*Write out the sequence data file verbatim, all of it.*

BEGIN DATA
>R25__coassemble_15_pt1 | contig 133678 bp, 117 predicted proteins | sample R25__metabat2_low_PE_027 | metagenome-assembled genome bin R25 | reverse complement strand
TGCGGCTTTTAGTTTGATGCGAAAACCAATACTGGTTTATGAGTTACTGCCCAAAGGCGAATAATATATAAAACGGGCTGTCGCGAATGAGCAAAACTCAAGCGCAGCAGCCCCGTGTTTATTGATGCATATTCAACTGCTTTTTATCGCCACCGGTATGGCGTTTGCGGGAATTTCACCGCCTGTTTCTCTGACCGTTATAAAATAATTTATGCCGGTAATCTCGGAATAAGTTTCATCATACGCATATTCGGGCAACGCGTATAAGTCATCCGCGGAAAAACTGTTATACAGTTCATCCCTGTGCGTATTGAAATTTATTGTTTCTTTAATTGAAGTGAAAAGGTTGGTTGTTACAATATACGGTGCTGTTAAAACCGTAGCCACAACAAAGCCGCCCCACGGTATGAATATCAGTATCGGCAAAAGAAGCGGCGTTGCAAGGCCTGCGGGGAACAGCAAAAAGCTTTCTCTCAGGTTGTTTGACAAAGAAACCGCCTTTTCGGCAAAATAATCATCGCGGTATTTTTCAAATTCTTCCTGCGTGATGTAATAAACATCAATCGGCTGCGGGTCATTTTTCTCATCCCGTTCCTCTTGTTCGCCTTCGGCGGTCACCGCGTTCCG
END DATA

>R25__coassemble_15_pt1 | contig 133678 bp, 117 predicted proteins | sample R25__metabat2_low_PE_027 | metagenome-assembled genome bin R25 | reverse complement strand
TGCGGCTTTTAGTTTGATGCGAAAACCAATACTGGTTTATGAGTTACTGCCCAAAGGCGAATAATATATAAAACGGGCTGTCGCGAATGAGCAAAACTCAAGCGCAGCAGCCCCGTGTTTATTGATGCATATTCAACTGCTTTTTATCGCCACCGGTATGGCGTTTGCGGGAATTTCACCGCCTGTTTCTCTGACCGTTATAAAATAATTTATGCCGGTAATCTCGGAATAAGTTTCATCATACGCATATTCGGGCAACGCGTATAAGTCATCCGCGGAAAAACTGTTATACAGTTCATCCCTGTGCGTATTGAAATTTATTGTTTCTTTAATTGAAGTGAAAAGGTTGGTTGTTACAATATACGGTGCTGTTAAAACCGTAGCCACAACAAAGCCGCCCCACGGTATGAATATCAGTATCGGCAAAAGAAGCGGCGTTGCAAGGCCTGCGGGGAACAGCAAAAAGCTTTCTCTCAGGTTGTTTGACAAAGAAACCGCCTTTTCGGCAAAATAATCATCGCGGTATTTTTCAAATTCTTCCTGCGTGATGTAATAAACATCAATCGGCTGCGGGTCATTTTTCTCATCCCGTTCCTCTTGTTCGCCTTCGGCGGTCACCGCGTTCCG